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154km of thoughts – Scotland’s West Highland Way

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Author: Jocelyne Sze

My first ever long-distance hike – completed (17 to 21 March 2015)! Unlike the failed Pennine Way attempt last summer. The West Highland Way is Scotland’s first officially designated long distance footpath, opened in 1980. According to Wikipedia, “the path uses many ancient roads, including drovers’ roads, military roads and old coaching roads, and is traditionally walked from south to north. As well as increasing the sense of adventure, taking the route in this direction keeps the sun from one’s eyes.”

It was not without regrets though – while most people walk the way in seven/eight days, we read online that a father-and-son(10 years old!) pair did it in five days, and as we didn’t have much time to spare, we were like, ya so can we! Turns out if you do that without much preparation, and with new boots that weren’t properly broken into, it makes for a rather painful journey. My Achilles tendon got inflamed sometime around the 3rd day, and the week after we completed the hike, my ankles were still swollen, even now, they act up. Nonetheless, the weather was wonderful (only rained a bit on one day), the scenery was amazing and I really needed some respite from Cambridge and studying.

Day 0 Cambridge to Milngavie

Took the train from Cambridge to Milngavie (pronounced mull-guy). Passed through Edinburgh Waverly station, where they had an exhibition of quotes by their famous literary personalities.

Quotes by Sir Walter Scott, a Scottish historical novelist, playwright, and poet who died in 1832, were on exhibition in Edinburgh Waverly train station

We stayed at Best Foot Forward for £32.50 (had free cookies in our room!), and Morag is really nice, for breakfast the next day, she had our country flags displayed!

Nice personal touch 😀 Breakfast was great too

Day 1 Milngavie to Balmaha (~32 km)

The way starts from the middle of Milngavie high street, where an obelisk marks the start.

Official start of the West Highland Way (all fresh-faced and happy)

It was a nice, easy start, passing by Glengoyne whiskey distillery, and had a really nice hour or so walking on my own through the woods (singing The Hills Are Alive). There was a segment right before Conic Hill which was supposed to be full of nice tall pine trees (production forest), but to our dismay there were none.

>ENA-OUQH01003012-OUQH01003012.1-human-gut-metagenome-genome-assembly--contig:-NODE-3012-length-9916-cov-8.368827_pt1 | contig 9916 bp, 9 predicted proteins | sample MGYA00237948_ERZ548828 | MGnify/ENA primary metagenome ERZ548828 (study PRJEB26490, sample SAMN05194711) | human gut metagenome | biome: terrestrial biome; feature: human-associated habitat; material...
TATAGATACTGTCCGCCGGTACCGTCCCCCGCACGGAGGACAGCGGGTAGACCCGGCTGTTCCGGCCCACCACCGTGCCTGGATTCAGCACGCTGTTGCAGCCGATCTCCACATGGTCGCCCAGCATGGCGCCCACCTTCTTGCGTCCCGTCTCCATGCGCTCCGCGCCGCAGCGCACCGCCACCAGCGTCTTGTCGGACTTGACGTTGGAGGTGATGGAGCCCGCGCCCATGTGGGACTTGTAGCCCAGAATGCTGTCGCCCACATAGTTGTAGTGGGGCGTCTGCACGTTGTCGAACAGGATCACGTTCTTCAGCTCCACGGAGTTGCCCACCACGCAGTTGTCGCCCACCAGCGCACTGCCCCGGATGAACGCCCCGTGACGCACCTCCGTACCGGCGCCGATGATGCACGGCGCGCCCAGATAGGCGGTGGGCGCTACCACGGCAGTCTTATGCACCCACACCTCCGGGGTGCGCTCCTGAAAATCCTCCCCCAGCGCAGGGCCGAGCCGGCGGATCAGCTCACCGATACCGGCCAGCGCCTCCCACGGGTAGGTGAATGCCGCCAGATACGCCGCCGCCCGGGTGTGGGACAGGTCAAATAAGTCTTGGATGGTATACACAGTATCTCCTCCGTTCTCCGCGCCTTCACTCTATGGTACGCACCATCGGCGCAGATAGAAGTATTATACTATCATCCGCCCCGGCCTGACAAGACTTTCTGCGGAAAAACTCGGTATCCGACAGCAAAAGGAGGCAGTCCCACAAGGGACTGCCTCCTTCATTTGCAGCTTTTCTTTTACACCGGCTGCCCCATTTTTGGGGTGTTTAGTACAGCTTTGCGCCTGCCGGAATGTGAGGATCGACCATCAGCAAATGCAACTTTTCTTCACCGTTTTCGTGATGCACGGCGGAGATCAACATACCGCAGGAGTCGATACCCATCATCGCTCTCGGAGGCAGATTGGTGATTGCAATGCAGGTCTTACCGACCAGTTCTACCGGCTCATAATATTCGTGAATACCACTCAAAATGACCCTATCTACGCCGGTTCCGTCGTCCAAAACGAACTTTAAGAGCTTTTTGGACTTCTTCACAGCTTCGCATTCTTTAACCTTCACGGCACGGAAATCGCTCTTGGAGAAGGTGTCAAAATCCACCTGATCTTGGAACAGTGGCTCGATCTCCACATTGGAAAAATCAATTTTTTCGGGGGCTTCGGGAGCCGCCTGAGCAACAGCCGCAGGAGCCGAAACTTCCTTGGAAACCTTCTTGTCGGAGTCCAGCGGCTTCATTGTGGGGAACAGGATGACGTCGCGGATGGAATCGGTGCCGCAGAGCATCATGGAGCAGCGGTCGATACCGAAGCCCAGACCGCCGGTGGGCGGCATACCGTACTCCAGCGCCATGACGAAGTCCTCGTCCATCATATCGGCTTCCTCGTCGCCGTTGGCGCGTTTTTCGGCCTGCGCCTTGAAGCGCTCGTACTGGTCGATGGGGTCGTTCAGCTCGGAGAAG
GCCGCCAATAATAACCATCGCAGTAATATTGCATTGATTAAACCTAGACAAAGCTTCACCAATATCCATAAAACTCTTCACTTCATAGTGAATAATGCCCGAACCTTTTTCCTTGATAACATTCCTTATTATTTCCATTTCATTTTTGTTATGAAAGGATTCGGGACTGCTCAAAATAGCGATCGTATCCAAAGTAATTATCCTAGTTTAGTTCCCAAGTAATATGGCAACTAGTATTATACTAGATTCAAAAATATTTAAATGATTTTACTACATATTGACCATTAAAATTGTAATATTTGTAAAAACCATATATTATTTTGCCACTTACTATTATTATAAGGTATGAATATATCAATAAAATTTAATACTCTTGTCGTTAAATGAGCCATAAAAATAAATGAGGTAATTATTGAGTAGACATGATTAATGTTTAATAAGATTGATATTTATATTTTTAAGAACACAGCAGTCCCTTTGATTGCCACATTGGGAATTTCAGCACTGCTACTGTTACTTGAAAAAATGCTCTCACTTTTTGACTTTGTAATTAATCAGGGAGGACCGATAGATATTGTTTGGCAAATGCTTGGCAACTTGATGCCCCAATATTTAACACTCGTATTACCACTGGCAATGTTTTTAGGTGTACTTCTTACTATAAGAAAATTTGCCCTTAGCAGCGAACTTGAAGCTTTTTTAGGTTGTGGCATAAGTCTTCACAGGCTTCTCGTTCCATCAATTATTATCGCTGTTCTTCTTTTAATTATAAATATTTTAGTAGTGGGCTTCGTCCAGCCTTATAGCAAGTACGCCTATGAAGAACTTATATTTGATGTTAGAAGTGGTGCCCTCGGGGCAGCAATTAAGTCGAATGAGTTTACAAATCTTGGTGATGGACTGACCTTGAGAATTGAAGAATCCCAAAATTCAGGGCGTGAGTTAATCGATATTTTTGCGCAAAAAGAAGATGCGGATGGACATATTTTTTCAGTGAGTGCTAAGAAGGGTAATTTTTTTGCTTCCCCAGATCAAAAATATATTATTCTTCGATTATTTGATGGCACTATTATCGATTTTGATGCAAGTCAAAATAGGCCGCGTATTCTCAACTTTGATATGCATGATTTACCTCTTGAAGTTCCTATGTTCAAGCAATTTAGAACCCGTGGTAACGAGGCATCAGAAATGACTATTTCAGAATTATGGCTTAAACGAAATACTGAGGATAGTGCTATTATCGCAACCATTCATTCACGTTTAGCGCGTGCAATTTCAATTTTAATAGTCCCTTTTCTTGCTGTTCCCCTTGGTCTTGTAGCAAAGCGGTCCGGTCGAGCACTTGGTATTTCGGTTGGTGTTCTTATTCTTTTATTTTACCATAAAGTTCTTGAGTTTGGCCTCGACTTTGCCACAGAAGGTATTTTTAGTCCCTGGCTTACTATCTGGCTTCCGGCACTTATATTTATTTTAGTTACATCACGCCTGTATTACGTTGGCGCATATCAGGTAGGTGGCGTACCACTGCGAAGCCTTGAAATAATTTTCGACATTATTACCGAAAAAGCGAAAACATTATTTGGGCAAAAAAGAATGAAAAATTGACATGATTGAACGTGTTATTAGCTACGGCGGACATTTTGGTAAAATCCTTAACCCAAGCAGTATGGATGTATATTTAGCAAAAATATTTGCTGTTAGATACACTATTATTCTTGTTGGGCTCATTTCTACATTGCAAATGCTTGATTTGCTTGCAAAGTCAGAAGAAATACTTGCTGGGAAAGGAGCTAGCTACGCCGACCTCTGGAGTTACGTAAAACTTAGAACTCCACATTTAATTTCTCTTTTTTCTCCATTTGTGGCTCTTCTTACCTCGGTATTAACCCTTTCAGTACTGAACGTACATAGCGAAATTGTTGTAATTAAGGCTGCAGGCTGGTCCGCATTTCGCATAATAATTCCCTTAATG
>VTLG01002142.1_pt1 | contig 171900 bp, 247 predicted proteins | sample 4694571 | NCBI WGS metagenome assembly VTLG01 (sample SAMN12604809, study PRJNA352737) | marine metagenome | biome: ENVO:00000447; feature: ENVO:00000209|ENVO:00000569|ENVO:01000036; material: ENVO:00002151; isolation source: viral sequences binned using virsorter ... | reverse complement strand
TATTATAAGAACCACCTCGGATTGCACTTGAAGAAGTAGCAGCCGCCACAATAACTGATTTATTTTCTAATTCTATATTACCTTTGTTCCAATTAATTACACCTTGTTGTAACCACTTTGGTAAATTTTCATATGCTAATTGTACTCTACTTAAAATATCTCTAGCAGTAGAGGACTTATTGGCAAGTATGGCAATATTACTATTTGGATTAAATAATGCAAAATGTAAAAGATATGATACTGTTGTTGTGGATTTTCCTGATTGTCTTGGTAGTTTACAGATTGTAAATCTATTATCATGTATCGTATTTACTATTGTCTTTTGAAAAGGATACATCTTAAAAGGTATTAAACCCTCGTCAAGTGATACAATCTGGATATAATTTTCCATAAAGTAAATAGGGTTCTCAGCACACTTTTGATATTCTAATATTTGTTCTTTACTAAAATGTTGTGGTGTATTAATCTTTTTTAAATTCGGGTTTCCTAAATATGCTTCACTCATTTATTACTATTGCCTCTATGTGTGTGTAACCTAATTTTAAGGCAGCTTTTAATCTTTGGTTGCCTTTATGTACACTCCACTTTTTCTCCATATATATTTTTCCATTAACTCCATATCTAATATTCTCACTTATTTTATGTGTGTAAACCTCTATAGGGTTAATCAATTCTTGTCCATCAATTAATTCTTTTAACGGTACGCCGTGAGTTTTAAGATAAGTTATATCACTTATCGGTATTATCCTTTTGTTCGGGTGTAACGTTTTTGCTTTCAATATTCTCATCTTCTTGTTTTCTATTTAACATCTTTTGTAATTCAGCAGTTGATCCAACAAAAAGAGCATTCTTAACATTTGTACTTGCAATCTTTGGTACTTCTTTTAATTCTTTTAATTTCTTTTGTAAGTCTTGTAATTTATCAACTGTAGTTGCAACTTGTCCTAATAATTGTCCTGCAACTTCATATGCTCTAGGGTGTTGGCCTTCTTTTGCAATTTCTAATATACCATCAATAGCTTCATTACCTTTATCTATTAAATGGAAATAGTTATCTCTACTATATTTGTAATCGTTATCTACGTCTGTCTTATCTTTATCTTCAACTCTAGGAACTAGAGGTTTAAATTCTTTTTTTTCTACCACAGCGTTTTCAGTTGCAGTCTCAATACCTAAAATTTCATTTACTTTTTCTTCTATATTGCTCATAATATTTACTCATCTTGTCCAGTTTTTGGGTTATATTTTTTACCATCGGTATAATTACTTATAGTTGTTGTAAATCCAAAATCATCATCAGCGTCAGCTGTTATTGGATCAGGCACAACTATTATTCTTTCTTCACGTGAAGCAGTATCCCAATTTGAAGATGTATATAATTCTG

Glengoyne distillery. Didn’t have time to stop for a tour, but did get a bottle to share.

Deforested landscapes make people sad 🙁 Even if the trees were planted for harvesting.

Conic Hill (361m) was a super windy climb, and it was rather bleak weather too. But we arrived in Balmaha at ~4.30pm with plenty time to spare. There was a small shop in the village where we got some eggs to supplement our pasta dinner. The kitchen at Balmaha Bunkhouse was well-equipped and included a cold breakfast for £20.

Day 2 Balmaha to Inverarnan (~34km)

Really misty morning, and the footpath essentially brought us the entire way along the East bank of Loch Lomond. I quite enjoyed this day, though the rest were somewhat flagging (getting tired) by the very end.

Misty morning along a quiet Loch Lomond

Along the way, I attempted to explain the value of conservation and that made me think really hard about it. The appeal of hiking and going outdoors (to me at least) is the freedom from external influences and the opportunity to clear my mind. Conservation, I realised, is and has always been for people’s enjoyment, and people don’t need to know the names of the trees/plants/birds/insects etc. around them to enjoy their beauty. In fact, people’s well-being appears to be correlated with the amount of biodiversity they perceive to be present, rather than actual diversity, and most people can’t identify common species anyway (Dallimer et al 2012). Though the lack of identification skills is sad and contributes to the increasing disconnect between urban populations and nature (and is apparently why Oxford junior dictionary has dropped words like acorn and adders). It seems to me that the increasing shift towards quantifying the usefulness of nature in terms of ecosystem services is more for the sake of small, uncharismatic critters.

Walks in misty forests are good for reflection

I also wondered about what our future would be like. I doubt we’ll lose all species. I think we’ll be able to protect just enough to maintain vital life supports for the planet, we’ll lose specialists but keep the generalists. That most people will be living in cities (which are energy-efficient, powered by renewables, fairly urban-wildlife-friendly, and produce little waste. Less of a throwaway, materialistic culture.), but like in the UK where some 3 in 4 adults in England regularly go outdoors, there won’t be a total disconnect. We’ll be able to have large sites of fairly uninhabited ‘wilderness’, where more sensitive or large-ranging species could hopefully thrive. The economy will hopefully be less dependent on extraction of natural resources (and we’ll all live Happily Ever After. The End.) and everyone will know, understand, and live accordingly to the facts that resources on this planet is finite and we are dependent on the Earth for everything.

And the temperate coniferous forests that remind one of Brave. Only there aren’t wisps.

And on a somewhat tangential note, I wondered if the differences between the marine and the terrestrial environment are due to the former being mostly dominated by ectothermic creatures that tend to be slow-growing and long-lived and which contribute to habitat complexity, while the latter features more endothermic creatures or otherwise have fast(er)-regeneration times and so are more resilient to destruction.

And we finally got to the northern end of Loch Lomond by sunset

The night was spent at Drover’s Inn for £17.50, established in 1705 and which also had a gallery of taxidermised animals. We had yet another dinner of pasta, cooked on my handy camping stove, but breakfast was another awesome full Scottish breakfast.

I wonder if the bear was caught in Scotland. Probably not, since bears are thought to have been exterminated in prehistoric times.

Day 3 Inverarnan to Inveroran (~36km)